Potato 0
Peas 0
Wheat Flour 0
Banana 0
Apples 0
Spinach 0
Tomatoes 0

People who switch from red meat to chicken do not reduce their cholesterol; nor do they reduce their risk of heart disease. Chicken muscle has the same amount of cholesterol as beef, and pork.  Most importantly, the blood cholesterol level – a very strong predictor of heart disease and stroke risk – stays the same when people switch among various muscle foods (including to fish muscle).26  Just remember, a muscle is a muscle is a muscle and switching from reddish-colored to yellowish-colored muscles makes virtually no difference at all.

Meat is Claimed to Be Essential for Iron
Compare the iron of various foods:
(Grams per 100 Calories)

Beef 0.9
Chicken 0.5
Fish (Cod) 0.5
Cheddar Cheese 0.0
   
Potato 1.2
Peas 1.1
Wheat Flour 1.1
Banana 0.3
Apples 0.3
Spinach 15.3
Tomatoes 2.1

One of the advertised benefits of meat is the iron.  Realize that the iron in all meats originated in the ground (earth).  To get into the animal, it first had to go through plants.  Iron, as well as all minerals, dissolves in watery solutions and is absorbed by the roots of plants and then is incorporated in the roots, stems, leaves, flowers, and fruits of plants.  Note above that plant foods are loaded with iron. The animals eat the plants in order to obtain these minerals.

The iron in meat is said to be more easily absorbed and utilized.  Actually, vitamin C found in plants makes the plant-form of iron readily absorbed and utilized, too.2  A healthy vegetarian diet supplies plenty of iron and is never the cause of iron deficiency.  Most cases of iron deficiency are due to diseases that cause blood loss, and from dairy products,27 which block the absorption of iron into the body.  A common end result from depleted iron stores is iron deficiency anemia.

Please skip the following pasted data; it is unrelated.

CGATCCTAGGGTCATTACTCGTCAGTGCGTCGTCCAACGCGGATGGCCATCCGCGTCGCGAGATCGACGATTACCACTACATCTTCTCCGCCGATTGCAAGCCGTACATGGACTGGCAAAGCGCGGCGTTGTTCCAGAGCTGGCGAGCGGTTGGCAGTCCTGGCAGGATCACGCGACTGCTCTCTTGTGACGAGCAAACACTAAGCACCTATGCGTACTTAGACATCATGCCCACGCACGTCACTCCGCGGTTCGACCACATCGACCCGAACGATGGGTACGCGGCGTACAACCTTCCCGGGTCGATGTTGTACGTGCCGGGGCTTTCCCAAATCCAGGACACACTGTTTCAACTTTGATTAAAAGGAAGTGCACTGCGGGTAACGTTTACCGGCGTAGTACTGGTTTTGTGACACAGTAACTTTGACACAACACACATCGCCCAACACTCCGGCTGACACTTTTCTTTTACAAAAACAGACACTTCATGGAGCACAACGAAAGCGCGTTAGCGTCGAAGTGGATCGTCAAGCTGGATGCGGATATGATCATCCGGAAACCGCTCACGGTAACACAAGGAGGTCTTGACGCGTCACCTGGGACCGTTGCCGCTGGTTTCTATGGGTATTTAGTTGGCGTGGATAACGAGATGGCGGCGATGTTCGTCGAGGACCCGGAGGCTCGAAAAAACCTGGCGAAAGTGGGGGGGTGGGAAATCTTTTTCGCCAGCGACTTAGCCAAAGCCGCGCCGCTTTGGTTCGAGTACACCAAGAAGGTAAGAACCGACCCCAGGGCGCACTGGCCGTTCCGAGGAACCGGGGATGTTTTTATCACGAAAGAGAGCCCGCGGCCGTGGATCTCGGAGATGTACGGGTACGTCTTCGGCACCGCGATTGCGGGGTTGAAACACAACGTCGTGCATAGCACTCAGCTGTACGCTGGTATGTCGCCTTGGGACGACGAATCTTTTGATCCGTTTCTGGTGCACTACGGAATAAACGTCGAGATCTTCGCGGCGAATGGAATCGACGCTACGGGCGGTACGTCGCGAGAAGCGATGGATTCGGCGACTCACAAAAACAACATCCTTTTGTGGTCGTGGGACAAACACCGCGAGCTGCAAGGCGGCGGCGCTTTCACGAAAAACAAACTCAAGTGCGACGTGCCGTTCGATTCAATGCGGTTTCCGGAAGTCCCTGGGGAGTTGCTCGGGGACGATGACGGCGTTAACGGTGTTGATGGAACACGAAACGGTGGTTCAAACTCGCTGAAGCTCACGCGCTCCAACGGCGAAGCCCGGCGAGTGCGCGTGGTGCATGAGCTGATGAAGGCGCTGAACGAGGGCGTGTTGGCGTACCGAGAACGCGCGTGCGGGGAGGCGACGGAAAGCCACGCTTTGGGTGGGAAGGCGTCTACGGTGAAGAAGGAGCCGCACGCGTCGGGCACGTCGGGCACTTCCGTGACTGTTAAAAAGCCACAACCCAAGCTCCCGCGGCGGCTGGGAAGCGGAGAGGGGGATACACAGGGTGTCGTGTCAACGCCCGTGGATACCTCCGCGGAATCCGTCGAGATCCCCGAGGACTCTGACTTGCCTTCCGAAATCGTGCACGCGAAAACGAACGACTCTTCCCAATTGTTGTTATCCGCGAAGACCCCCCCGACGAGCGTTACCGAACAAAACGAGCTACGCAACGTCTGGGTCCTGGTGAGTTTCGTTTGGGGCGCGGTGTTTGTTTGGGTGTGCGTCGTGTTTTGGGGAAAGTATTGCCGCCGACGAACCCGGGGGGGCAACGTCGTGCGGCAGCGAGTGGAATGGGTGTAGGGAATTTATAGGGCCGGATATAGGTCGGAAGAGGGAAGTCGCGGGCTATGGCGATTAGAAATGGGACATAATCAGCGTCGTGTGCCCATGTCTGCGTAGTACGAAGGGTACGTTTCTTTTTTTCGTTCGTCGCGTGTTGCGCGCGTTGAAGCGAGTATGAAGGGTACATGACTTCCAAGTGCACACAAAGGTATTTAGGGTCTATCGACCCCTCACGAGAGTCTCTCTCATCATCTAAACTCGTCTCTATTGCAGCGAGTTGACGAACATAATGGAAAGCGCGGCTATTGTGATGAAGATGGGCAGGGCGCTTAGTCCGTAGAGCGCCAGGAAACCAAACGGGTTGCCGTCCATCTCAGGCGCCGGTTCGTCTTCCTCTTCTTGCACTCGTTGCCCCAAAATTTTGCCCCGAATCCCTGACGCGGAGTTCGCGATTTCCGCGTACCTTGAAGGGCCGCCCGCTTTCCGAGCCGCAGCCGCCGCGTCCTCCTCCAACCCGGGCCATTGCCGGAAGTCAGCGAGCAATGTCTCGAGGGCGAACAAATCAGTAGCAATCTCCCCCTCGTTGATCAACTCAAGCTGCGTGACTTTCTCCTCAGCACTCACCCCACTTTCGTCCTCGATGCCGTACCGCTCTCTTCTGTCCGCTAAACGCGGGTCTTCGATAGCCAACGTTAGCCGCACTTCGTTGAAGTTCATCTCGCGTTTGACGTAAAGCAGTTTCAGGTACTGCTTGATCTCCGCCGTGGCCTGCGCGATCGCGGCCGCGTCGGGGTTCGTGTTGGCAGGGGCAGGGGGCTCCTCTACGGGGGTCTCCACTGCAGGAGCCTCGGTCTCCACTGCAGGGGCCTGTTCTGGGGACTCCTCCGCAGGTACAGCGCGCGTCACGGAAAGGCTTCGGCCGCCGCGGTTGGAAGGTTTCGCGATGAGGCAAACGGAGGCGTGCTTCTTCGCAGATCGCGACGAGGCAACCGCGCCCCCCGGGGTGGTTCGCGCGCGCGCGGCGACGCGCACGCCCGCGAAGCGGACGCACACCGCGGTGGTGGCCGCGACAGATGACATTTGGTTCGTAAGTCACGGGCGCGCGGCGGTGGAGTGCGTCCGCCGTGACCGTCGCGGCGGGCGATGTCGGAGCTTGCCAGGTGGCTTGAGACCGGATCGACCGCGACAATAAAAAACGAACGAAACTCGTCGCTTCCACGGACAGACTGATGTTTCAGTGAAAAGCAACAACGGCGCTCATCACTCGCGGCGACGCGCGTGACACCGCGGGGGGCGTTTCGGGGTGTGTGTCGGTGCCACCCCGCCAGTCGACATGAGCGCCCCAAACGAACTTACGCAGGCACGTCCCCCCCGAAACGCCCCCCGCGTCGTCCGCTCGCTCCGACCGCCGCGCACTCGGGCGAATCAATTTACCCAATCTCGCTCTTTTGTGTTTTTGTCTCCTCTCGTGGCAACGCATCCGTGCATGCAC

You don’t want too much iron in your body.  Excess iron is associated with heart disease.28  This may be because iron can act as a powerful free radical donor (an oxidant) and damage the arteries.

Meat has No Dietary Fiber
Compare the fiber content of various foods:
(Grams per 100 Calories)

Beef 0
Chicken 0
Fish (Cod) 0
Cheddar Cheese 0
   
Potato 2.2
Peas 7.0
Wheat Flour 3.6
Banana 2.6
Apples 4.6
Spinach 10.4
Tomatoes 5.4

Dietary fiber is undigestible carbohydrate and is only found in plants.  Dietary fiber transits the entire small intestine without being digested, finally forming the bulk of the stool (feces).  Since meat of any kind has absolutely no dietary fiber, people on high meat diets are usually constipated with tiny rock-hard, infrequently-passed, stools.  Seventy percent of people following the nearly all-meat Atkins diet complain of constipation (see my November 2002 Newsletter).  Chronic constipation causes hemorrhoids, varicose veins, hiatal hernia, and prolapsed uterus (see my lead articles in the September and October 2002 newsletters). Dietary fiber also plays important roles in deactivating cancer-causing chemicals, preventing excess sex hormone levels from accumulating in the body, and slowing the entry of sugar into the bloodstream.29

Meat Contains No Carbohydrates
Compare the carbohydrate content of various foods:
(% Calories from Carbohydrate)

Beef 0
Chicken 0
Fish (Cod) 0
Cheddar Cheese 1
   
Potato 91
Peas 72
Wheat Flour 86
Banana 91
Apples 90
Spinach 64
Tomatoes 75

Carbohydrate (commonly known as sugar) is the body’s preferred fuel for energizing itself for daily activities.  Fatigue results when the body runs out of carbohydrates.30  The human brain and other nervous tissues use carbohydrates as fuel almost all the time, and only burn fat under duress, such as during starvation.  Red blood cells and cells of the kidney will only burn carbohydrates – if none are available, then the body will make carbohydrates out of protein (by gluconeogenesis).  Carbohydrate burns clean, leaving only carbon dioxide to be exhaled by the lungs and water eliminated by the kidneys.